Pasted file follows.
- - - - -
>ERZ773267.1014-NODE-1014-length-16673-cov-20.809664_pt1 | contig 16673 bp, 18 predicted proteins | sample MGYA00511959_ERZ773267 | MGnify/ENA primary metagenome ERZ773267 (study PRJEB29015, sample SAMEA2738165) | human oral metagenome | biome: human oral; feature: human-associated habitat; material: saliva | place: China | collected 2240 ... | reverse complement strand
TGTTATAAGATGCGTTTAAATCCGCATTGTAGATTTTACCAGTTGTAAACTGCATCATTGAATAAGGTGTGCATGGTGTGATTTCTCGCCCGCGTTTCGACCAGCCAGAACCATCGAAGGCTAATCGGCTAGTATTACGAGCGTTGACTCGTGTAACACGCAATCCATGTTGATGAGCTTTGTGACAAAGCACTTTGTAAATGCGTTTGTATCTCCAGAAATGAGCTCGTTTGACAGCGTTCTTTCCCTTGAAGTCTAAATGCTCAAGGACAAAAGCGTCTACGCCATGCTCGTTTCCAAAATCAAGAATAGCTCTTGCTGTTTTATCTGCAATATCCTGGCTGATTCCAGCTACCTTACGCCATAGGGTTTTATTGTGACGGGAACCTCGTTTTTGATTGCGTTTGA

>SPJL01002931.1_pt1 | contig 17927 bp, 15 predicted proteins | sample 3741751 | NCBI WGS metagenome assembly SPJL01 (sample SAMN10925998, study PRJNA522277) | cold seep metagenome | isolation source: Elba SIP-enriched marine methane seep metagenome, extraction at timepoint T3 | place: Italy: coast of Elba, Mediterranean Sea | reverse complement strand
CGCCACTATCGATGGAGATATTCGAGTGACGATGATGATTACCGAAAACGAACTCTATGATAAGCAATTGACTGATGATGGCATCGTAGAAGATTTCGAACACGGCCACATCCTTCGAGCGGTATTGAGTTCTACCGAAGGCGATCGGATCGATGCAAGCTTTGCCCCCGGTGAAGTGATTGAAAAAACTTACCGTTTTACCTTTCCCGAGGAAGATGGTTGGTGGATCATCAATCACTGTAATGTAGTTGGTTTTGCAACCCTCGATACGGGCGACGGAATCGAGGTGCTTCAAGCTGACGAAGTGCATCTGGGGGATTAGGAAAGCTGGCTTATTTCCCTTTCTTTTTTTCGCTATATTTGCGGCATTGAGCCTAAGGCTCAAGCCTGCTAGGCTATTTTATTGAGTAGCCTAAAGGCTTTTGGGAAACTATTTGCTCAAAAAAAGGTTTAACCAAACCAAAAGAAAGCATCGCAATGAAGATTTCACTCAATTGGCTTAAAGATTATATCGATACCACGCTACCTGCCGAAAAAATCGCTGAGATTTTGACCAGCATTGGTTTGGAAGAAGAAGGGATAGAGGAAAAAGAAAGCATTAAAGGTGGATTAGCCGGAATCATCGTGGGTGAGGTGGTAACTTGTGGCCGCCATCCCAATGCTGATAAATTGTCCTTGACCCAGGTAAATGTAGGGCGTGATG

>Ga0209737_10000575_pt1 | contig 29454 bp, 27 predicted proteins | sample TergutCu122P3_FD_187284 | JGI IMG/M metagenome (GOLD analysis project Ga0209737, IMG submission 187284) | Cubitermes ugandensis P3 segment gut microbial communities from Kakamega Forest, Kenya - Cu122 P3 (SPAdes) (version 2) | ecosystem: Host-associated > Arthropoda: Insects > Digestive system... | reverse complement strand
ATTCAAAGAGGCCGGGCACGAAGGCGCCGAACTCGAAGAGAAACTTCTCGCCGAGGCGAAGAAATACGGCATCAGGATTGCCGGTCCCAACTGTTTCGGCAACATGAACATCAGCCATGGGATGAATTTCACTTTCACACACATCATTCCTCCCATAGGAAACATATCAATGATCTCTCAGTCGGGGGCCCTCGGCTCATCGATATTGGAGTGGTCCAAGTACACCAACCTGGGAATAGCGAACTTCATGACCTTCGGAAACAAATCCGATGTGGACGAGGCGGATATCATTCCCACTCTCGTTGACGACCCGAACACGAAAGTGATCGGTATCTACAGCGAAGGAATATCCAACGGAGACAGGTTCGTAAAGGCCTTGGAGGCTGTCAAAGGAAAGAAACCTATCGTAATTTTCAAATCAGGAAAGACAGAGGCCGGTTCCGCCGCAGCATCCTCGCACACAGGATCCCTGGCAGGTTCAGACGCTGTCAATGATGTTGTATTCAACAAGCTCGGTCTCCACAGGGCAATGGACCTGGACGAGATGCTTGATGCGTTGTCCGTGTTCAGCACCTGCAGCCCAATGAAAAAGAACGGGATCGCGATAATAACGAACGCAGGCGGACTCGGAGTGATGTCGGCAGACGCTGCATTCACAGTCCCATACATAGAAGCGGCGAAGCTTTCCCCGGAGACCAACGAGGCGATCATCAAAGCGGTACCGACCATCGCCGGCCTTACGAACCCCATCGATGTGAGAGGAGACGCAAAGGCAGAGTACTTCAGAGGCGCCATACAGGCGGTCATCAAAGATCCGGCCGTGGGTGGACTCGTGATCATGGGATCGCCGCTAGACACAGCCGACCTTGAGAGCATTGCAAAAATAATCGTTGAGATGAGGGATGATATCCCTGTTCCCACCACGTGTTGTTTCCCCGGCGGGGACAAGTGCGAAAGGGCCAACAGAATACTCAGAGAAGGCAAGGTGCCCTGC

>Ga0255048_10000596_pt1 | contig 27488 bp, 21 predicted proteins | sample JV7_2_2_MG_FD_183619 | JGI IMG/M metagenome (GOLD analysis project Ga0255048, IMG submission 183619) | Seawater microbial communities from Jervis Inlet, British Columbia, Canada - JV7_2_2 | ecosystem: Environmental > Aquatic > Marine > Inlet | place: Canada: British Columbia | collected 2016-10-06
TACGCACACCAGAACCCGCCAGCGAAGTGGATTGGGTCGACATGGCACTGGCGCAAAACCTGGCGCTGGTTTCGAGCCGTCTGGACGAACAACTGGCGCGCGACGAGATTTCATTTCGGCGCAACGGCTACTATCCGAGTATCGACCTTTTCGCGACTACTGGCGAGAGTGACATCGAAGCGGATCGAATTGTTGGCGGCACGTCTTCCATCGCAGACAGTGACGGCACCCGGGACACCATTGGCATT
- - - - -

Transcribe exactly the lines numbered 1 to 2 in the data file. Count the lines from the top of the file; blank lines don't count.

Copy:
>ERZ773267.1014-NODE-1014-length-16673-cov-20.809664_pt1 | contig 16673 bp, 18 predicted proteins | sample MGYA00511959_ERZ773267 | MGnify/ENA primary metagenome ERZ773267 (study PRJEB29015, sample SAMEA2738165) | human oral metagenome | biome: human oral; feature: human-associated habitat; material: saliva | place: China | collected 2240 ... | reverse complement strand
TGTTATAAGATGCGTTTAAATCCGCATTGTAGATTTTACCAGTTGTAAACTGCATCATTGAATAAGGTGTGCATGGTGTGATTTCTCGCCCGCGTTTCGACCAGCCAGAACCATCGAAGGCTAATCGGCTAGTATTACGAGCGTTGACTCGTGTAACACGCAATCCATGTTGATGAGCTTTGTGACAAAGCACTTTGTAAATGCGTTTGTATCTCCAGAAATGAGCTCGTTTGACAGCGTTCTTTCCCTTGAAGTCTAAATGCTCAAGGACAAAAGCGTCTACGCCATGCTCGTTTCCAAAATCAAGAATAGCTCTTGCTGTTTTATCTGCAATATCCTGGCTGATTCCAGCTACCTTACGCCATAGGGTTTTATTGTGACGGGAACCTCGTTTTTGATTGCGTTTGA